Connections 05.26.2019: Seeing and Being Seen

Revelation 21:22–22:7

Darkness can be frightening because it can keep us from seeing things that are there. That’s why if we get up in the middle of the night and don’t turn on a light, we might stub a toe on a piece of furniture.

Darkness can also be frightening because it can cause us to see things that aren’t there. Our imaginations can produce shapes and movements in the darkness that wouldn’t exist in the light.

So the absence of darkness in the new Jerusalem of John’s vision communicates that we will have nothing to fear there. Considering how much fear we live with here, that’s very good news. The light of God’s presence that will drive the darkness away.

We should remember, though, that we also have the light of God’s presence here and now. The Holy Spirit lives in and among us, so God’s light should drive away a lot of the darkness of fear that we experience in this life. It’s not possible to fully experience God’s light while we’re in this world. Too much stuff obscures it. But we should never forget that we do walk in God’s light, even when we can see just a little of it.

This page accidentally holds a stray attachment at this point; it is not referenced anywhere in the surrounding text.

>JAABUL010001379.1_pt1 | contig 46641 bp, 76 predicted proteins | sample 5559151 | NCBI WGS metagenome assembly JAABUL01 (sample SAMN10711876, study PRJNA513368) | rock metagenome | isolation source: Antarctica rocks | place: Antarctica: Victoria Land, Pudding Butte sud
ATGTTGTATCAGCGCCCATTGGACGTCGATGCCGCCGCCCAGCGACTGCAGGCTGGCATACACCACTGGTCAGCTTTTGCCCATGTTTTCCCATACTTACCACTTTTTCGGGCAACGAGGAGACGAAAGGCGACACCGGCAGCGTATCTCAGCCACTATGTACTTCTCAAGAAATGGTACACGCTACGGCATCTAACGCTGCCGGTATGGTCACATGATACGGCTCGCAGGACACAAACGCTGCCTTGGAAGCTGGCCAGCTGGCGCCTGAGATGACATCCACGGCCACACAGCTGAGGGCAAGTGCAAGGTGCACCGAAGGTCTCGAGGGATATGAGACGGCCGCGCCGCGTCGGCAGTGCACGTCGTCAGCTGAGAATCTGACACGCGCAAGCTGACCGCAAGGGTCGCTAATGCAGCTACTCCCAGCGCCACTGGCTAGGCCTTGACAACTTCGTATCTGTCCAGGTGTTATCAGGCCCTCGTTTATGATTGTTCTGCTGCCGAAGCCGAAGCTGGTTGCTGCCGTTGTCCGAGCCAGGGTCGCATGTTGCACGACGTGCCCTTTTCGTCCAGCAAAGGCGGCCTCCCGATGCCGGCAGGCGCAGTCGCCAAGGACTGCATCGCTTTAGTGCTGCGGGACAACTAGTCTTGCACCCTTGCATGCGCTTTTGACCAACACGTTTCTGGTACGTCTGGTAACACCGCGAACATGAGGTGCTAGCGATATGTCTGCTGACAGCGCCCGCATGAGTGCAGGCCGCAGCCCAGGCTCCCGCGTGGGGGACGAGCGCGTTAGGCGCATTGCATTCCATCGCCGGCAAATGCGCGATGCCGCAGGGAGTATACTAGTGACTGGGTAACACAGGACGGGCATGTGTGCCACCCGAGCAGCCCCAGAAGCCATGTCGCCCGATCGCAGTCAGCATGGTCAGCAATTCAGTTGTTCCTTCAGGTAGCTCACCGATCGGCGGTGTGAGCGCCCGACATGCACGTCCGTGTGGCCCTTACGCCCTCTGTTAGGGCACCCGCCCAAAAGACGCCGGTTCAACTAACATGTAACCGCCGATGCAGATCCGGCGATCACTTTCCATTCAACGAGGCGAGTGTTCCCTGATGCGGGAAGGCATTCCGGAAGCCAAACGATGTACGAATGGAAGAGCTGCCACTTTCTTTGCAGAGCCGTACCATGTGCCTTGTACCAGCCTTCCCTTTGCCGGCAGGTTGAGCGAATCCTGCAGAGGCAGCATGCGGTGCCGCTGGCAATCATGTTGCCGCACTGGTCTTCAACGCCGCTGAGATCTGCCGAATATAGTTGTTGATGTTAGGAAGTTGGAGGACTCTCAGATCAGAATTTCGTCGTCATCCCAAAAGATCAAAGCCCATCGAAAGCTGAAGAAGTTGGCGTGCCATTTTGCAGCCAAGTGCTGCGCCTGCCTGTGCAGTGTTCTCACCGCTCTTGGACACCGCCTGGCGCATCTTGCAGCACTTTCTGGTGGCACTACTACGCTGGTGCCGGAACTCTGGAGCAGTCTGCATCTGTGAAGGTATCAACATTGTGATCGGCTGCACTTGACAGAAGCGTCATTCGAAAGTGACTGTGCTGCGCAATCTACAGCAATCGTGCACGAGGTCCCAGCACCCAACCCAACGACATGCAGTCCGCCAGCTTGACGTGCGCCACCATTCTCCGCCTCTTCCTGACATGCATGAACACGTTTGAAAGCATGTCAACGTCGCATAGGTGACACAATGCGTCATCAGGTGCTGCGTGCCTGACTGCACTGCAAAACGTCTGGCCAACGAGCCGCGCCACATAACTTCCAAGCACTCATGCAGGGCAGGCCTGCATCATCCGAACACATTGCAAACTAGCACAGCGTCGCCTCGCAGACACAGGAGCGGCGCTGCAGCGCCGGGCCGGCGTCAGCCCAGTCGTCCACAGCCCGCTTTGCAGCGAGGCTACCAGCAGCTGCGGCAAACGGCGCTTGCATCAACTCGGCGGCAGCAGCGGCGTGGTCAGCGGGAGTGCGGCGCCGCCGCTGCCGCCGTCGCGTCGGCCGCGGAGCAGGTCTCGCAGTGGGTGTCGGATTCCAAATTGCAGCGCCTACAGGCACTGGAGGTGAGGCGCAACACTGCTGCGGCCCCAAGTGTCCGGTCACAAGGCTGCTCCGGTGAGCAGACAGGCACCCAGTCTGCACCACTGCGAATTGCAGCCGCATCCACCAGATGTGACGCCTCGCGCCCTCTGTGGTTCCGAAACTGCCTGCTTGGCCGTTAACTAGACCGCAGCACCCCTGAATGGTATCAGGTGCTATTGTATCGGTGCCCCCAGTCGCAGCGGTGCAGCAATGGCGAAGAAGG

My family and I once visited Mammoth Cave. Our tour through part of the cave system brought us to a large room. Once our group was situated in the room, the tour guide turned out the lights. The resulting darkness was the darkest I have ever experienced. Then the guide struck a match. It was amazing how much light that single flame produced. Just a little light drives away a lot of darkness.

In the new Jerusalem, God’s light will drive away all darkness forever. Here in the old earth, even a little light from God will help us find our way through the darkness. We need to do all we can to put ourselves in a position to walk in the light.

Once, when I was a boy, I did one of those things that seemed like a good idea at the time. My father was doing some yardwork. He had retrieved something from his car’s trunk and left the lid up. I decided that it would be fun to hide in the trunk. So I climbed in and pulled the lid down. It hadn’t occurred to me that it would be very dark in the closed trunk. But it was.

I commenced to kicking and screaming. When my father opened the trunk, I leapt into his arms. I was glad to see the light, but I was even happier to see his face.

The best result of the perpetual illumination in the new Jerusalem will be that we will always see Jesus’ face (22:4a).